Dave and I arrived in Patagonia on the first of January looking forward to climbing some of the best granite towers on the planet. When we arrived in El Chalten though we learnt that the weather over the preceding month had been terrible; very little had been climbed and resident Patagonian alpinists were saying the mountains were looking the whitest they’d ever seen them.
Unfortunately, this is bad news for us. Our hopes are to climb the Compressor Route (or South-East Ridge) of Cerro Torre free and on the two occasions we’ve seen the summit the route looks like it’s plastered with snow. In fact, whilst bouldering a few days ago, we bumped into David Lama, the first and only free ascentionist of the Compressor Route who told us “not to bother this season”. This, alongside the negative mood of many climbers in town, is what we’d feared and hoped would not happen. Apparently El Ninõ is in a different place to usual this year and that Patagonia is caught between two weather fronts. This could be true, or it might be the case that after two irregularly good summer seasons the weather has returned to its ‘full on’ normality. Despite all this, the weather in Patagonia is so unpredictable that the Compressor Route may yet come into condition. All it needs is a few days of sunshine to shed its snow…
Fortunately El Chalten is a really nice place to spend time. The pace of life is about as laid back as the internet connection here (I’ll leave you to guess…) and there are plenty of nice cafes and restaurants to enjoy, ‘La Chocolateria’ and ‘La Waffleria’ being my favourite haunts. There’s also some great bouldering, reasonable sport climbing and plenty of trails to go running along.
After about eight days of ‘relaxed living’ windguru gave us a promising weather window and after studying the guidebook we came up with a number of plans ranging from summer lines to mixed routes. We decided to head round the back of the range to the high camp of Piedra Negra which gives access to the back of Fitzroy Guillaumet and Poincenot leaving us with plenty of options.
We ended up finding a bivi spot just beneath Piedra Negra under a boulder and below the snow line. It was blowing a hooly, trekkers were turning back from the Col due to deep snow and we had almost given up hope of climbing the following day. We woke up at a relaxed hour (there’s 18 hours of daylight here in the summer) to blue skies and no wind so began the long slog up to the col. We were intending to climb on the Mermoz and attempt either ‘Vol de Nuit’ or a new line further right but after digging an avalanche pit decided that walking down the loaded slopes would be a bad idea. Instead we looked straight above us and on the right hand side of Guillaumet was an impressive wall with rimed up cracks all over and solid granite. We knew no information about this section of wall having left the guidebook behind but we suspected it was unclimbed.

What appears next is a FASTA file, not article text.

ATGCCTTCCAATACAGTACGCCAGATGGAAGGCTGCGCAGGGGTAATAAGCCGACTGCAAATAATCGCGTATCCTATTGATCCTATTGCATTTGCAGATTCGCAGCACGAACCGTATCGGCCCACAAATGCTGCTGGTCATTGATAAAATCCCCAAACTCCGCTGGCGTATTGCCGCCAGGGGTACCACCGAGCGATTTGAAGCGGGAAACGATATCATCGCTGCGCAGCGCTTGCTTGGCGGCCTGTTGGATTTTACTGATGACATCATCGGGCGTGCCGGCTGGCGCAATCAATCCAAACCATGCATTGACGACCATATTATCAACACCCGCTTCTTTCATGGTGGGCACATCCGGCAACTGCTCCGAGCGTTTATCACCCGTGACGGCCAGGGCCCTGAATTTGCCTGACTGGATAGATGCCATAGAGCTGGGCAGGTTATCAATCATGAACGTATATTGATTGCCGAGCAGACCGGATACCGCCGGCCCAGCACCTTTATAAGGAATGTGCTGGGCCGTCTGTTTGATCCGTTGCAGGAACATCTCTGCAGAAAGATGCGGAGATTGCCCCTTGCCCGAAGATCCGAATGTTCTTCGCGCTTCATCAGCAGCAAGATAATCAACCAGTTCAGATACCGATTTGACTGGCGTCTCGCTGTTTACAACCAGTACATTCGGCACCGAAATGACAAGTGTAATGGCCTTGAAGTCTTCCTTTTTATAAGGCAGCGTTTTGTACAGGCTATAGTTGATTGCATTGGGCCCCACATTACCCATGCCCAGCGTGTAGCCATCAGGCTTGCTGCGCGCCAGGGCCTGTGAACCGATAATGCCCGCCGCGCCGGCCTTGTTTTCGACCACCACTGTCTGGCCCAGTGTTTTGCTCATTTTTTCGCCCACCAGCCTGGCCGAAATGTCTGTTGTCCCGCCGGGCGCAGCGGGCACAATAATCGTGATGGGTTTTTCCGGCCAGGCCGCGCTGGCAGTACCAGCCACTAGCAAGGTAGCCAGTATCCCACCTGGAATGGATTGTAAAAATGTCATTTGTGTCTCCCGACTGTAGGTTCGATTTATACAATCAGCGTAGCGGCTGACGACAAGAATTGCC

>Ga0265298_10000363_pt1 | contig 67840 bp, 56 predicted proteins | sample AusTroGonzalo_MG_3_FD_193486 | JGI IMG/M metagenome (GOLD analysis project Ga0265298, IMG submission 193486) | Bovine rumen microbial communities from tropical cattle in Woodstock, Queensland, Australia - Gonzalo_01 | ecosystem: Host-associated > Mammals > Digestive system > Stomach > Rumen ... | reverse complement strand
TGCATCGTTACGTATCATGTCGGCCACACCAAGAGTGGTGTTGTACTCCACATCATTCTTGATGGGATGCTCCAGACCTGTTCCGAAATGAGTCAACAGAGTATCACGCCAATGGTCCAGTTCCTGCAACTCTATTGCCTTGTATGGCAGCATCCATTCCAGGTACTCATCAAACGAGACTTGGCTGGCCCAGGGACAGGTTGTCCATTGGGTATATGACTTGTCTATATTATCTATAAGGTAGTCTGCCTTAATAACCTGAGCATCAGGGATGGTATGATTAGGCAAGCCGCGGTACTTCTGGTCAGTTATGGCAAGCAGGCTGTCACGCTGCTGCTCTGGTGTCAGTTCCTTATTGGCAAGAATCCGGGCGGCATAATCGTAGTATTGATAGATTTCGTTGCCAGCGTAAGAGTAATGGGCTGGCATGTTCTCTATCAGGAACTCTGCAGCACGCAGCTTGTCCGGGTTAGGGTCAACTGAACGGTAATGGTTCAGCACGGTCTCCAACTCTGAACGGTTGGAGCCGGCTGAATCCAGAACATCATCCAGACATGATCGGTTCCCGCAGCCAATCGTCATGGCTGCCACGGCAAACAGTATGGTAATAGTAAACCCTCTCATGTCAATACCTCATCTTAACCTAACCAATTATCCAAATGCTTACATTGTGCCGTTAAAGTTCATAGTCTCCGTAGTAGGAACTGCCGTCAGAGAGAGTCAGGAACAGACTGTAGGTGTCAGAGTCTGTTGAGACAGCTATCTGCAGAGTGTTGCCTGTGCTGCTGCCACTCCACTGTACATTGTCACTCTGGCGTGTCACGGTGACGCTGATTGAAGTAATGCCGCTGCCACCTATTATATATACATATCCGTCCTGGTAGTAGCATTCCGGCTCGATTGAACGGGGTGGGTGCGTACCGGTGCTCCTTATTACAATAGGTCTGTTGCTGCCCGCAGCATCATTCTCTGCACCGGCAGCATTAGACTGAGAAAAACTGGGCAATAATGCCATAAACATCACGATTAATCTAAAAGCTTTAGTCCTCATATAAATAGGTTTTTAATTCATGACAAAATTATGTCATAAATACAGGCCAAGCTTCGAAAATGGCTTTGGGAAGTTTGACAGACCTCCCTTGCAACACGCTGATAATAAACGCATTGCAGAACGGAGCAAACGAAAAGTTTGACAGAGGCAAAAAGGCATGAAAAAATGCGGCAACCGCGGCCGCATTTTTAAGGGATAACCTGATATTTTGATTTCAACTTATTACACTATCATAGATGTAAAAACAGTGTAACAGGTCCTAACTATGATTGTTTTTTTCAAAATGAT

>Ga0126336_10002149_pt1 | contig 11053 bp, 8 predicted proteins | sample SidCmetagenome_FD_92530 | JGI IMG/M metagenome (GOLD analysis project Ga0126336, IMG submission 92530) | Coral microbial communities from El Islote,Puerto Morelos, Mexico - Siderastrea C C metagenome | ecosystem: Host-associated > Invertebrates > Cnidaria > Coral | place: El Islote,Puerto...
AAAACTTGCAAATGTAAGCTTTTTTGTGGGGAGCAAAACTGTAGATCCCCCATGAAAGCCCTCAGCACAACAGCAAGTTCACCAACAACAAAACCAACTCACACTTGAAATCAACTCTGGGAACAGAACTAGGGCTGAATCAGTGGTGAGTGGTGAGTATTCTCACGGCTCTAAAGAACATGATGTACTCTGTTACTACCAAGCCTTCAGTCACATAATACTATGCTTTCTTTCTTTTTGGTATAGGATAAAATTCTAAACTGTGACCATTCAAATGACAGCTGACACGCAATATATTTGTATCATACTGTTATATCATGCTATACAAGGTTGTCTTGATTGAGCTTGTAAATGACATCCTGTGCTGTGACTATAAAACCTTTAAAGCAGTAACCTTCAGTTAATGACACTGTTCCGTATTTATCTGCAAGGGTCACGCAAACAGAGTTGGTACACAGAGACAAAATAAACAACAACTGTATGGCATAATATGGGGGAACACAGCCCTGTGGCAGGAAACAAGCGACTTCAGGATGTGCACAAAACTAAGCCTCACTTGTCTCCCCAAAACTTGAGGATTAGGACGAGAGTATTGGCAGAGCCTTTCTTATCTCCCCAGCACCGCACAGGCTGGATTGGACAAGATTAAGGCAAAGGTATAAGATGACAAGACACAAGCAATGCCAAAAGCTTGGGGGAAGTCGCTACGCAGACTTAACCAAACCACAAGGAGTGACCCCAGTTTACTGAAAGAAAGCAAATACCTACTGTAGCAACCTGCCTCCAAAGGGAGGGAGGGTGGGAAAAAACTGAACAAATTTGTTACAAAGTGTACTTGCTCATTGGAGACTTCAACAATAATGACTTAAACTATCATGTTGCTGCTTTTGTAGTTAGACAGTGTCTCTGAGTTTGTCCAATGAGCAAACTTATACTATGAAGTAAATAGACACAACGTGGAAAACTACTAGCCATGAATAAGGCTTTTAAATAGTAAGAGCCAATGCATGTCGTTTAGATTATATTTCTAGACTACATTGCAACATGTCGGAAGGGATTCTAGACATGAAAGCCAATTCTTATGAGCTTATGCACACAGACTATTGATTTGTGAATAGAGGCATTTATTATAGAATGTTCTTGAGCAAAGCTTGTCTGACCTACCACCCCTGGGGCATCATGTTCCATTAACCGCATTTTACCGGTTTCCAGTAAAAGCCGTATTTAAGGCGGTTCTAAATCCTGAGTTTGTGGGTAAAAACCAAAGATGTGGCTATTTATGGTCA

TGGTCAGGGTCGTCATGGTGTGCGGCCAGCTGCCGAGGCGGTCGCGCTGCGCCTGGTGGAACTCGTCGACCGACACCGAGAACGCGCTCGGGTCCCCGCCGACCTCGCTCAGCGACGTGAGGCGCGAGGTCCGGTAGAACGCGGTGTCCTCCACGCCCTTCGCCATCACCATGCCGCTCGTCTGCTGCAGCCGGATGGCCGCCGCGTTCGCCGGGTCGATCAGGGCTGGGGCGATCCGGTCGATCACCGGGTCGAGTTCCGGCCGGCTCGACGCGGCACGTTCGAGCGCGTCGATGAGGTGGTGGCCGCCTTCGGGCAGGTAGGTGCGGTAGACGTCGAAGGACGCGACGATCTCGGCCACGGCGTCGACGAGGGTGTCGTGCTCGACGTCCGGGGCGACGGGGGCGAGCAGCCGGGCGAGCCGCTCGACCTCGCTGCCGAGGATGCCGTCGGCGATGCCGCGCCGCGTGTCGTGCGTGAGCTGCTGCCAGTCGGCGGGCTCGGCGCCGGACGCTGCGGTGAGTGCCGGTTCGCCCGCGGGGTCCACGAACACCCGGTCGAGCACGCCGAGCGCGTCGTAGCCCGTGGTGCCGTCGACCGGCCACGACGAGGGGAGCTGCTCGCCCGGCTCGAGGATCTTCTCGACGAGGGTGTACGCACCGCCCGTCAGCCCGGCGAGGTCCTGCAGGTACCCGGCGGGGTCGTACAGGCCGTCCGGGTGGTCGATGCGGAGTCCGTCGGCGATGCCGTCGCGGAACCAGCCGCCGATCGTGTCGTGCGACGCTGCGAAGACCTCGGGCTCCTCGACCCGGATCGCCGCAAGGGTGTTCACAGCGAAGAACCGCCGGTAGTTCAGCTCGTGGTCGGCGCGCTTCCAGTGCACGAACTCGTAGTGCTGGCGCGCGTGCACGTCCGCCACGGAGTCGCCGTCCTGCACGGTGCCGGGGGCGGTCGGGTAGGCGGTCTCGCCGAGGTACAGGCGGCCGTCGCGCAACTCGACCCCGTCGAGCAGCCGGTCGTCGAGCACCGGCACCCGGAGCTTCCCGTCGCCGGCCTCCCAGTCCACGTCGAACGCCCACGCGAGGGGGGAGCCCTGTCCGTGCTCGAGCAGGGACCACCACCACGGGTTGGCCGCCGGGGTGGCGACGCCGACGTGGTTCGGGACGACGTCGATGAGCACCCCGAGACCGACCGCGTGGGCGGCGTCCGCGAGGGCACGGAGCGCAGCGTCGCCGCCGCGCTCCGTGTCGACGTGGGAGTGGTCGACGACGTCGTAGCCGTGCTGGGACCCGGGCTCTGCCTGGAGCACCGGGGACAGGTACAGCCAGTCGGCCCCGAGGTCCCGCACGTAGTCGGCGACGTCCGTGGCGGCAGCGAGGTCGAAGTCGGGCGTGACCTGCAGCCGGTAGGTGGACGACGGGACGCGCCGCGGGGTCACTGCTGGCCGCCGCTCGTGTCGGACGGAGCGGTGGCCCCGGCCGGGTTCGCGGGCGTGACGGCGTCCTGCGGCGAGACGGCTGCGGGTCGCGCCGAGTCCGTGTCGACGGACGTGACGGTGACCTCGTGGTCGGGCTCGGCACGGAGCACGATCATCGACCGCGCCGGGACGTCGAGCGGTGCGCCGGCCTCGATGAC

After a short and very easy intro pitch we arrived at a thin runnel of snow and ice leading up a corner. Dave took the lead and despite its modest appearance it felt pretty thin near the top, torquing in a parallel sided crack. The following pitch was thin and sustained starting up twin cracks before a thin traverse left to an awkward section of groove. I felt pretty chuffed when I got to the top of this having not pulled on an ice axe since last winter. After another couple of great, sustained pitches, we arrived at what we expected to be easy ground, only for Dave to go round the corner and discover that the route wasn’t yet in the bag.
Dave headed upwards out of sight and I patiently paid out rope expecting this pitch to take a while but before long, I was following Dave up an amazing pitch. Consecutive moves on stein pulls (wedging the axes in upside down) followed by pulling over onto a thin ice covered slab which only just had enough ice on it to make it possible.
We were very fortunate to have found such a great line. It could easily have been too difficult, or a bit of a pushover, but what we found felt like the right level of difficulty and length for the day. It would be a classic in Chamonix! Altogether the route weighed in at Scottish grade VIII 8 (technical grades: 3, 6, 8, 7, 8, 8). There’s no mention of the route in the relatively new comprehensive guide so we’re assuming we made a first ascent, or at least a first winter conditions ascent.
Hopefully the next weather window will bring as good a route!